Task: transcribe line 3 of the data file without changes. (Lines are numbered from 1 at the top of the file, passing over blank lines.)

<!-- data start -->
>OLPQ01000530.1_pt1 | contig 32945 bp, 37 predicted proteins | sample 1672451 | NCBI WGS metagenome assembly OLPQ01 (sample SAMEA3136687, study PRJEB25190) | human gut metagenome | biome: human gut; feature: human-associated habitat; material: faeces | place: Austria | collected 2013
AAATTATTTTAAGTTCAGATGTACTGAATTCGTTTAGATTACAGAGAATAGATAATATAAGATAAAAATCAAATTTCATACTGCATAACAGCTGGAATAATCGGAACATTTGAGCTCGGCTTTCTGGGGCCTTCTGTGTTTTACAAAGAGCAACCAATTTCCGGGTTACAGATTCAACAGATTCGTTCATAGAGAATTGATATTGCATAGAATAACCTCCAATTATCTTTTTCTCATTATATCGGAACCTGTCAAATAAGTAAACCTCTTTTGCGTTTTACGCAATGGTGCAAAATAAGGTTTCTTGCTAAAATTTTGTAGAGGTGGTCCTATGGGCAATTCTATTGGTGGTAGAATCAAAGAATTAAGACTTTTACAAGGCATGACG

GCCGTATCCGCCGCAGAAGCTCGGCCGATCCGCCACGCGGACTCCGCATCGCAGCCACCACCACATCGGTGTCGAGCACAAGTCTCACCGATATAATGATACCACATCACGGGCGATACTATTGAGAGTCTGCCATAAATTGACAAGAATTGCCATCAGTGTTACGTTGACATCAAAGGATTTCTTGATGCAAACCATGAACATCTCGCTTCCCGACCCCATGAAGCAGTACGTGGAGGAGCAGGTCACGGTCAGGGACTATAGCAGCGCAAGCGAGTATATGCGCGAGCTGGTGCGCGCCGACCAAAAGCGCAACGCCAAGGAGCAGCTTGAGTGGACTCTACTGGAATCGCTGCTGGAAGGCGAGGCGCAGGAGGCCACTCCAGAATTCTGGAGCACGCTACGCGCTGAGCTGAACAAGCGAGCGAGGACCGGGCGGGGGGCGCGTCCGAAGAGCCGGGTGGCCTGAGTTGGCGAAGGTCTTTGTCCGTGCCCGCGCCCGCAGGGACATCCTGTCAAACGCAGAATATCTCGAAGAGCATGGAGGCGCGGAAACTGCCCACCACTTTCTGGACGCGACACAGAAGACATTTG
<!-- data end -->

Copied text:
GCCGTATCCGCCGCAGAAGCTCGGCCGATCCGCCACGCGGACTCCGCATCGCAGCCACCACCACATCGGTGTCGAGCACAAGTCTCACCGATATAATGATACCACATCACGGGCGATACTATTGAGAGTCTGCCATAAATTGACAAGAATTGCCATCAGTGTTACGTTGACATCAAAGGATTTCTTGATGCAAACCATGAACATCTCGCTTCCCGACCCCATGAAGCAGTACGTGGAGGAGCAGGTCACGGTCAGGGACTATAGCAGCGCAAGCGAGTATATGCGCGAGCTGGTGCGCGCCGACCAAAAGCGCAACGCCAAGGAGCAGCTTGAGTGGACTCTACTGGAATCGCTGCTGGAAGGCGAGGCGCAGGAGGCCACTCCAGAATTCTGGAGCACGCTACGCGCTGAGCTGAACAAGCGAGCGAGGACCGGGCGGGGGGCGCGTCCGAAGAGCCGGGTGGCCTGAGTTGGCGAAGGTCTTTGTCCGTGCCCGCGCCCGCAGGGACATCCTGTCAAACGCAGAATATCTCGAAGAGCATGGAGGCGCGGAAACTGCCCACCACTTTCTGGACGCGACACAGAAGACATTTG